“The job of a good dog was ultimately to be with them, remaining by their sides no matter what course their lives might take. All I could do now was offer him comfort, the assurance that as he left this life he was not alone but rather was tended by the dog who loved him more than anything in the whole world.”
― W. Bruce Cameron,
I don’t believe that good dogs go to heaven when they die. It’s not that Heaven is not big enough to accommodate Man’s Best Friend, but that animals – however much we love them – are not spiritual beings. (I have probably raised the hackles of every dog-lover or cat-lover whom I have recently gotten to know through these musings.) While I don’t know for certain – in the Bible, God uses Balaam’s donkey (Numbers 22: 21 – 39), to speak to Balaam – but for all the animals that humans have cherished, spoiled and relied upon, from the first domesticated animal to our military Working Dogs, it would be difficult to understand why God would seek a mutual eternal relationship with us, his most distracted, emotional and stubborn creation when dogs love unconditionally.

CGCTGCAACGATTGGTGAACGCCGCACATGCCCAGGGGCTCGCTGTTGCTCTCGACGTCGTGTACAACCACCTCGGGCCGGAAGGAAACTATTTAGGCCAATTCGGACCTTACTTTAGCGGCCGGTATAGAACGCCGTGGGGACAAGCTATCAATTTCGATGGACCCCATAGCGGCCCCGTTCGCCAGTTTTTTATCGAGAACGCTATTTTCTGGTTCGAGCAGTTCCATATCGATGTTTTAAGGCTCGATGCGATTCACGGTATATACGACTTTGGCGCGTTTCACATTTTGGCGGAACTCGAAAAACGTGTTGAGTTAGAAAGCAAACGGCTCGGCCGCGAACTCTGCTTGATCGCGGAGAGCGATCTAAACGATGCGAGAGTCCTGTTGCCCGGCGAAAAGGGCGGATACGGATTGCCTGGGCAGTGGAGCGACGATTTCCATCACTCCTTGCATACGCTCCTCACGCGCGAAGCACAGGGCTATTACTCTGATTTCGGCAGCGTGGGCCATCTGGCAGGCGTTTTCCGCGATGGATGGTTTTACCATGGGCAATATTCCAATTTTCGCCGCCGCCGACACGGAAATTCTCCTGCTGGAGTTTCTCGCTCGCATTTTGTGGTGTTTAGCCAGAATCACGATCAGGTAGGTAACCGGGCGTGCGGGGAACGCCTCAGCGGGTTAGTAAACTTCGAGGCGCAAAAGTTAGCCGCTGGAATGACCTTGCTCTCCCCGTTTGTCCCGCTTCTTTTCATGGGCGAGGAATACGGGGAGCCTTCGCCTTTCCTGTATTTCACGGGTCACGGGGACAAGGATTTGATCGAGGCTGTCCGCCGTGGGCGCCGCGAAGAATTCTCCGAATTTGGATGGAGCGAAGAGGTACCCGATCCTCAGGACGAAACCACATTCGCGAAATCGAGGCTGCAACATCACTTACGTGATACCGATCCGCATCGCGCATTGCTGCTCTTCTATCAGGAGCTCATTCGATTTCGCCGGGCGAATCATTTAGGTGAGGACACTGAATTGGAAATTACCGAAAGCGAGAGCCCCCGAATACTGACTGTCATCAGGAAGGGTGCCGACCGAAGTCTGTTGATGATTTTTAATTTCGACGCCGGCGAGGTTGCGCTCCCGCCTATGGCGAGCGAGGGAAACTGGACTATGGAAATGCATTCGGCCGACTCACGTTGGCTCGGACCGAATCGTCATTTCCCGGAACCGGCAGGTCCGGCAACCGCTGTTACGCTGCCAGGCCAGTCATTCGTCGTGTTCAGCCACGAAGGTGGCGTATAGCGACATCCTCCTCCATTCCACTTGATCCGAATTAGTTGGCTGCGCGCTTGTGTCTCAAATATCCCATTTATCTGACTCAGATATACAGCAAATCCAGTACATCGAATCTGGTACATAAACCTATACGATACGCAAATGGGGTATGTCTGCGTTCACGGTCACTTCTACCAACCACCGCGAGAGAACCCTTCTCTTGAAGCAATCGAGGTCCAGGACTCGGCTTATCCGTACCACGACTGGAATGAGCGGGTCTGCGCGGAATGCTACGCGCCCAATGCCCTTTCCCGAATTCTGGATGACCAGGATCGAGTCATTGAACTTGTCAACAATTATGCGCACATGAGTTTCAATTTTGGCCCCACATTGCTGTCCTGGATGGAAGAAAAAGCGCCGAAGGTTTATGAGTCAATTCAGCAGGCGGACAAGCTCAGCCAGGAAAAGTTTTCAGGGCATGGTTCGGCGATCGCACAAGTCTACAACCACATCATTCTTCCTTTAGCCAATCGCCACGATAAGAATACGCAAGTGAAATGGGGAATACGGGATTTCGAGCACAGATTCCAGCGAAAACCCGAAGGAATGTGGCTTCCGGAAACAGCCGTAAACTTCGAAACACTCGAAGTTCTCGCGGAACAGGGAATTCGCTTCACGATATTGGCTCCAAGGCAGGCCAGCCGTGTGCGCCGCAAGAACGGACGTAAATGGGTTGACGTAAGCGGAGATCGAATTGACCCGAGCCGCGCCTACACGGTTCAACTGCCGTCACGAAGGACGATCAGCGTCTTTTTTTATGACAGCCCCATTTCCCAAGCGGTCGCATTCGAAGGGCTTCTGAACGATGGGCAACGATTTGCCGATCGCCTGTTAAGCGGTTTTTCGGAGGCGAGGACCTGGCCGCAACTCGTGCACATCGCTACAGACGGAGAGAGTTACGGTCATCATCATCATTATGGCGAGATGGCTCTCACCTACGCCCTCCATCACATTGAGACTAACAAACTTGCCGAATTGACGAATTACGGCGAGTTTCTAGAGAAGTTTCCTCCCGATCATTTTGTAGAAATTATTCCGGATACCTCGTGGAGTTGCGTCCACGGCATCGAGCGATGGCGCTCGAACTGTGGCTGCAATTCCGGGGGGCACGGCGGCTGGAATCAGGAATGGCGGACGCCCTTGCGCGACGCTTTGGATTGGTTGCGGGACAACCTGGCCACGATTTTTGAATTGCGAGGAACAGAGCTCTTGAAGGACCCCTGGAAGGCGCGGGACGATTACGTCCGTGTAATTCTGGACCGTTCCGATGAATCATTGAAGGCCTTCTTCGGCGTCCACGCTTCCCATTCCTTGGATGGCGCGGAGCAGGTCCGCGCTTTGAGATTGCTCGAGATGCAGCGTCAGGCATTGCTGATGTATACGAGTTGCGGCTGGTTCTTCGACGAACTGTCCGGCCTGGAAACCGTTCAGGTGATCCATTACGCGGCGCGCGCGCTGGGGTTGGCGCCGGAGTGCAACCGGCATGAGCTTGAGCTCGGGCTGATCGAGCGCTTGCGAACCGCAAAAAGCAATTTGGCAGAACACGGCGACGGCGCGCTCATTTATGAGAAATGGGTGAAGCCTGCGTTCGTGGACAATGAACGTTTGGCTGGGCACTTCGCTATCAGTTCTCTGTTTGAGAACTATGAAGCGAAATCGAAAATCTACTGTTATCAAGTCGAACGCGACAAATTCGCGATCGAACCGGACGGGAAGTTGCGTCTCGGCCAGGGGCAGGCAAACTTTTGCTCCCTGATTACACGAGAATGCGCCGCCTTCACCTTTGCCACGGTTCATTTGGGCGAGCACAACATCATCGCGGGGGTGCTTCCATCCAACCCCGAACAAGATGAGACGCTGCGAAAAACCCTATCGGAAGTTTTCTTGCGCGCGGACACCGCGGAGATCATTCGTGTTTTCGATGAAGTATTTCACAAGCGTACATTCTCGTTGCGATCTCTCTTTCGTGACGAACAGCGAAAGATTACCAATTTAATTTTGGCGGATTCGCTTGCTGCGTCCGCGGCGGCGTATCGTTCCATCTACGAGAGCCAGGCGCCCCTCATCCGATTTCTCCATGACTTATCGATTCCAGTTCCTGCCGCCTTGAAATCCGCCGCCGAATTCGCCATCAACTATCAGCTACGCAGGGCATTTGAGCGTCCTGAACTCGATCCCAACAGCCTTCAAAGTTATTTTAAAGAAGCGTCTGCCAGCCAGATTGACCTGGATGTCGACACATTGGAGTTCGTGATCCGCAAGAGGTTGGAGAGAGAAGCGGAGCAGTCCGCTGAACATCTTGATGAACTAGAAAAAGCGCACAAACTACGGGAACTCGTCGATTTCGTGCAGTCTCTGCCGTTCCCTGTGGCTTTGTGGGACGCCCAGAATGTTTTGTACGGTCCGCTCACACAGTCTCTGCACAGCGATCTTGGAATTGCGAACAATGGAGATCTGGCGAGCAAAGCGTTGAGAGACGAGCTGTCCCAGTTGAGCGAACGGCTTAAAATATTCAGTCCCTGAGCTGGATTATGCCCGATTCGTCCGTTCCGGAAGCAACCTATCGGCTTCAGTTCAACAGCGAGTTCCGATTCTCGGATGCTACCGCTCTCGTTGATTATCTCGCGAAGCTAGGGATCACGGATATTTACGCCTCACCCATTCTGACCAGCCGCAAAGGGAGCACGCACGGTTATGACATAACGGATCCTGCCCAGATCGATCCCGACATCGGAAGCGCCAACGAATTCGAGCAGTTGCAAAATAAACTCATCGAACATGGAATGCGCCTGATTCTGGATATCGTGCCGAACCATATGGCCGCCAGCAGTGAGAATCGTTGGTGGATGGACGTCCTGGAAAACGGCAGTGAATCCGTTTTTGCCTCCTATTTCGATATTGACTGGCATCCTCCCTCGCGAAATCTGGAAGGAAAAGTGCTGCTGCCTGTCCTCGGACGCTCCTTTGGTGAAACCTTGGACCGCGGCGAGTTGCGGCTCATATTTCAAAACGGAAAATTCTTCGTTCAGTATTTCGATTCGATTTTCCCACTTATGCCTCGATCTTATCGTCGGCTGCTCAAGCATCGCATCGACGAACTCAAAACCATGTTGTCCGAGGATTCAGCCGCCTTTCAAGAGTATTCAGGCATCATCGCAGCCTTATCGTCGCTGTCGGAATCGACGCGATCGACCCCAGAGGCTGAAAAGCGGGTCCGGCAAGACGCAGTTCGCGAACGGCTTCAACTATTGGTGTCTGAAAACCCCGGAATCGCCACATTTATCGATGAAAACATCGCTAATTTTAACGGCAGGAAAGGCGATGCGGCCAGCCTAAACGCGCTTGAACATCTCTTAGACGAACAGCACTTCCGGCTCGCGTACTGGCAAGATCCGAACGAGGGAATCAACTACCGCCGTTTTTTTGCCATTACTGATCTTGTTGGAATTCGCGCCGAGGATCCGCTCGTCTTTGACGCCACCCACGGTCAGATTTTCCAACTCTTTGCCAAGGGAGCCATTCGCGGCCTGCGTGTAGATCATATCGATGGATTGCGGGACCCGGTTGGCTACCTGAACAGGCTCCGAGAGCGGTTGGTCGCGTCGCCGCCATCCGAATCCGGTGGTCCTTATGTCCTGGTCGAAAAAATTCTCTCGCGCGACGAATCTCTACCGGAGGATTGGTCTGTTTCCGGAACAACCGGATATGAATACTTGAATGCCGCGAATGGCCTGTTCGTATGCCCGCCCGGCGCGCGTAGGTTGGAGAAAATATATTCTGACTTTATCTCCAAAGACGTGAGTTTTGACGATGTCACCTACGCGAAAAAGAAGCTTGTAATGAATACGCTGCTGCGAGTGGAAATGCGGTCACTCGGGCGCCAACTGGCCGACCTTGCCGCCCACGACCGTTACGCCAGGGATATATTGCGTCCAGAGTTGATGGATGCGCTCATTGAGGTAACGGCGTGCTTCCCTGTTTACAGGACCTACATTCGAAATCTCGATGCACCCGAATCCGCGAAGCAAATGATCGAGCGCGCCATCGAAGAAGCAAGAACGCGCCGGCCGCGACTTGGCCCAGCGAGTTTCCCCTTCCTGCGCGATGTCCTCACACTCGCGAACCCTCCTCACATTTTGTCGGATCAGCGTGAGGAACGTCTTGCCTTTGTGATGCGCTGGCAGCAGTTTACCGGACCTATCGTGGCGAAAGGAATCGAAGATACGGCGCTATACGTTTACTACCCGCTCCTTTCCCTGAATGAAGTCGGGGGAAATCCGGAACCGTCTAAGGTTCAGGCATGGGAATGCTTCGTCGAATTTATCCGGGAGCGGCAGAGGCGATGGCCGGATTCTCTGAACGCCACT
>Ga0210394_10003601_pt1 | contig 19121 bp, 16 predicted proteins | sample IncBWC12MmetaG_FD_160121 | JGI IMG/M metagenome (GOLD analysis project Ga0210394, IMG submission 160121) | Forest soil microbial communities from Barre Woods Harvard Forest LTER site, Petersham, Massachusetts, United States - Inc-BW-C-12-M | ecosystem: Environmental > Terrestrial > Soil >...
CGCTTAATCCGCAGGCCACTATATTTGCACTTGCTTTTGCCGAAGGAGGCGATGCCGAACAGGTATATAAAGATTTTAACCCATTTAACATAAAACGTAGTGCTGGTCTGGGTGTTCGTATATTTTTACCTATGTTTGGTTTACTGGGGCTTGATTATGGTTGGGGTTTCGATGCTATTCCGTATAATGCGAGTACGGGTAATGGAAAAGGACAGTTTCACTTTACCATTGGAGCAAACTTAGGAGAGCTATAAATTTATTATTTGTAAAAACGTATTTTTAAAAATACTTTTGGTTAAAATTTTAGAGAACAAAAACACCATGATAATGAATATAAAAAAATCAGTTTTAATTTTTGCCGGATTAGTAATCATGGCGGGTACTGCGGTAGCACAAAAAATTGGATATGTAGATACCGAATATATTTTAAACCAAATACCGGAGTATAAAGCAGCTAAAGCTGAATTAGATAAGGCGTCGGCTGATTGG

But I think one part of working out an understanding of the eternal, is through our caretaker roles when it comes to our dogs. ( Really, there is so much more, but let’s just focus on dogs.) When my wife and I decide to give a home to a dog, we choose from the shelters. There’s a spark that comes back into a rescued animal’s eyes, step and body language when it knows it has a stable home and a caring pack leader. Dogs may be motivated with walks, chew toys, feeding time, but they thrive when we interact with them. And I think our furry friends are barometers of how we see ourselves, each other, the world and the Spiritual. For me, my inner tranquility is not anything I have innately, nor learned from monks, nor acquired at seminars, but as a result of my faith. My spiritual connection with God is what sustains me, my wife and friends. I cherish my animals, but when they die, I have photos, good memories, a little polished wood box, and a clay paw print for the mantle – if I had one. I hope that they would have the same of me, should I go first.